Figure 2

Effect of AA on DNA fragmentation (A), NAD (B) and ATP (C) levels in the renal and cardiac tissues of type 2 diabetic rats. Data were expressed as mean ± SE (n = 6). #p < 0.01 compared with normal control group. *p < 0.05 compared with diabetic control group. **p < 0.01 compared with diabetic control group. SE in DNA fragmentation analysis represent the SE of % fragmentation within individual group, while, mean were changed accordingly with respect to 100% in Gr I. Gr I: Normal; Gr II: T2D control, Gr III: T2D + AA (100 mg/kg, p.o.); Gr IV: T2D + AA (200 mg/kg, p.o.); Gr V: T2D + glibenclamide (1 mg/kg, p.o.).

Effect on signal proteins

NF-κB, a ubiquitous transcription factor, gets activated in response to oxidative stress. NF-κB plays integral role in regulation of various inflammatory and immune responses [35]. Therefore the expressions of NF-κB have been investigated in the kidneys (Figure 3A,B) and hearts (Figure 3C,D) tissues of experimental animals under different groups. Interestingly, the expressions of NF-κB were significantly (p < 0.01) increased in renal and myocardial tissues of T2D rats. However, treatment with AA (100 and 200 mg/kg) could significantly (p < 0.05-0.01) reinstate the expressions of NF-κB in the selected tissues near to normalcy. Activation of PKCs within cells during T2DM results in various pathophysiological changes [4]. PKCs are activated via polyol pathway during hyperglycemia [4]. Activated PKC isoforms attribute many abnormal vascular and cellular processes and deregulations viz. endothelial dysfunction, vascular permeability, angiogenesis, apoptosis, changes in vessel dilation, basement membrane thickening, and extracellular matrix expansion, alterations of enzymatic activities and alterations in several transcription proteins [36,37]. Also, PKCs could activate the expression of NF-κB under oxidative stress [38]. Earlier reports revealed that PKC isoforms (PKC-α, β, δ, and ε) are activated in hyperglycemia-mediated nephropathy and cardiomyopathy [37,39]. Different isoforms of PKCs were evaluated through immunoblotting (Figure 3E-H). Immunoblot assays indicated that, T2D rats exhibited significantly (p < 0.01) up-regulated expressions of PKC-α, PKC-β, PKC-δ and PKC-ε in renal (Figure 3E,F) and myocardial (Figure 3G,H) tissues. However, the treatment with AA could significantly (p < 0.05-0.01) reduce the expression of PKC isoforms in diabetic rats.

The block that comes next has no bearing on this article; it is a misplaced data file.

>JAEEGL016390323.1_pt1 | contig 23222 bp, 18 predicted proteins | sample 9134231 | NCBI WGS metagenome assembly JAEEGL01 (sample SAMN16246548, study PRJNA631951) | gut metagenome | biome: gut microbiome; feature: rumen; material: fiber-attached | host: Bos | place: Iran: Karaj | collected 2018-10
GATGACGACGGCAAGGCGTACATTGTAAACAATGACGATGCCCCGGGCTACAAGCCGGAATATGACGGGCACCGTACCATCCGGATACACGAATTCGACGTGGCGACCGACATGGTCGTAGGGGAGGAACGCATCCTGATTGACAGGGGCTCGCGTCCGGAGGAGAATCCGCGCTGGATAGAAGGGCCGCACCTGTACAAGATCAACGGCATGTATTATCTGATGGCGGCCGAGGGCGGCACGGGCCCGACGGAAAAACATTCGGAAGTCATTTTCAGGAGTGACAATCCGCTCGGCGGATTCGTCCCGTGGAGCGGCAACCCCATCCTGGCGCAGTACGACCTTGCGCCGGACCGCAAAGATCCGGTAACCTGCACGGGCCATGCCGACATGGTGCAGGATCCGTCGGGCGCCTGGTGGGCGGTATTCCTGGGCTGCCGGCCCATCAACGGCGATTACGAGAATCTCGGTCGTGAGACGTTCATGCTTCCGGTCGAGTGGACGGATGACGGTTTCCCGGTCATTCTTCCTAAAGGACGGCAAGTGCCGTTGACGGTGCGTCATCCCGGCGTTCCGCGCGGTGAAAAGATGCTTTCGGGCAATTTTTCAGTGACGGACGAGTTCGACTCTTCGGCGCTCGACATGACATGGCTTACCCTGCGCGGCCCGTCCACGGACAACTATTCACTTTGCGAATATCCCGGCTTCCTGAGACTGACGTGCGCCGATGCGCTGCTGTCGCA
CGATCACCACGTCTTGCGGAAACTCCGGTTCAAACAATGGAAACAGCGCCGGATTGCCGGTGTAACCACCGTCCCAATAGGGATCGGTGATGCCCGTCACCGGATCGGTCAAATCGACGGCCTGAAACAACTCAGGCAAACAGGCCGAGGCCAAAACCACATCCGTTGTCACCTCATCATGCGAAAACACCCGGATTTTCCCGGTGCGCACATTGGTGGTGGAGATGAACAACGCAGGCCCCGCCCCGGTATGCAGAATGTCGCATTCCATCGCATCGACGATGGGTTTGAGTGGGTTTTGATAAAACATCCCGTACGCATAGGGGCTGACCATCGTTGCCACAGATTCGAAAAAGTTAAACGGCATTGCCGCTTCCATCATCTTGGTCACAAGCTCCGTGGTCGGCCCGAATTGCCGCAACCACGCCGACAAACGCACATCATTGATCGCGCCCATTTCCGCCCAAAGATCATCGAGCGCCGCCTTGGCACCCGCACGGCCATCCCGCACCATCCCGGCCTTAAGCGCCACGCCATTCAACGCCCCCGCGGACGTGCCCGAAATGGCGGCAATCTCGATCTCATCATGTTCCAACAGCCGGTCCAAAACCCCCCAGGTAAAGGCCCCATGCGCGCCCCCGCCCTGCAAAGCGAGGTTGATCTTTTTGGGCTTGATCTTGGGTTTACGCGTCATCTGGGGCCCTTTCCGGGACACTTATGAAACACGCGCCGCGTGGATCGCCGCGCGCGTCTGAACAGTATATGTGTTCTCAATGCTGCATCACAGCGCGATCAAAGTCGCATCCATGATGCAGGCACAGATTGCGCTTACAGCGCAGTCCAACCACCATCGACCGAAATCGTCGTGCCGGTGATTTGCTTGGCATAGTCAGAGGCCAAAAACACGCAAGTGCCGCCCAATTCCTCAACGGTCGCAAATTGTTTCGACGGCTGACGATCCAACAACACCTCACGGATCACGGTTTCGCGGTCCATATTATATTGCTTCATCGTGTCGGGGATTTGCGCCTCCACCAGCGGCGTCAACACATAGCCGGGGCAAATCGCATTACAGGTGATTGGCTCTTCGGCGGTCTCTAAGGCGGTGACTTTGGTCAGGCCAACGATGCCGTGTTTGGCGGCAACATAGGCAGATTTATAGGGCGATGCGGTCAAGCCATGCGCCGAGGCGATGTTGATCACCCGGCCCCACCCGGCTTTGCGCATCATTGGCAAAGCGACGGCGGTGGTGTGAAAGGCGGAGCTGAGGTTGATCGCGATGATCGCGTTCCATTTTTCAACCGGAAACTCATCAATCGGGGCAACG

Figure 3

Western blot analysis of NF-κB (A, B, C, D) and PKC isoforms (E, F, G, H) in the renal (A, B, E, F) and cardiac (C, D, G, H) tissues and of type 2 diabetic rats and AA treated animals. The relative intensities of bands were determined and the control band was given an arbitrary value of 1. β-actin was used as a loading protein. Data were expressed as mean ± SE (n = 6). #p < 0.01 compared with normal control group. *p < 0.05 compared with diabetic control group. **p < 0.01 compared with diabetic control group. Gr I: Normal; Gr II: T2D control, Gr III: T2D + AA (100 mg/kg, p.o.); Gr IV: T2D + AA (200 mg/kg, p.o.); Gr V: T2D + glibenclamide (1 mg/kg, p.o.).

Finally, T2D-mediated intrinsic apoptotic cell death pathway in renal and cardiac tissues was studied (Figure 4). Oxidative stress seems to play a crtitical role in mitochondrial dysfunction which is an important early event in the intrinsic pathway of apoptosis. The prime executers of the apoptotic pathways are some pro- and anti-apoptotic proteins and cysteinyl aspartic acid-specific proteases (caspases) [7,40]. Proteins of the Bcl-2 (anti-apoptotic) family act on the mitochondria to regulate the release of cytochrome c and initiate the caspases dependent apoptotic pathway [7]. Bax is a pro-apoptotic protein and can modulate the pro-apoptotic processes by inhibiting the expression of Bcl-2 members. Immunoblot analyses of caspase 3 (Figure 4A-D) and caspase 9 (Figure 4E-H) exhibited significant (p < 0.01) up-regulation of caspases in renal and cardiac tissues of T2D rats, which indicated apoptotic cell damage in selected tissues with the progression of DM. Treatment with AA, however, could significantly (p < 0.05) arrest the over-expression of caspases in renal and myocardial tissues of T2D rats. In this study, T2DM inhibited Bcl-2 significantly and activated the Bax expressions. Therefore, the Bcl-2 to Bax ratio was significantly (p < 0.01) reduced in the kidney (Figure 4I,J) and hearts (Figure 4K,L) of diabetic control rats. Supplementation of AA restored the Bcl-2/Bax ratio thereby preventing the Bax translocation to mitochondrial membranes. The experimental outcome could suggest that the AA treatment could attenuate mitochondria dependent cell death pathway.
Figure 4

Western blot analysis of caspase 3 (A, B, C, D), caspase 9 (E, F, G, H), Bcl-2/Bax (I, J, K, L) in the renal (A, B, E, F, I, J) and cardiac (C, D, G, H, K, L) tissues of type 2 diabetic rats and AA treated animals. The relative intensities of bands were determined and the control band was given an arbitrary value of 1. β-actin was used as a loading protein. Data were expressed as mean ± SE (n = 6). #p < 0.01 compared with normal control group. *p < 0.05 compared with diabetic control group. **p < 0.01 compared with diabetic control group. Gr I: Normal; Gr II: T2D control, Gr III: T2D + AA (100 mg/kg, p.o.); Gr IV: T2D + AA (200 mg/kg, p.o.); Gr V: T2D + glibenclamide (1 mg/kg, p.o.).

Effect on inflammatory mediators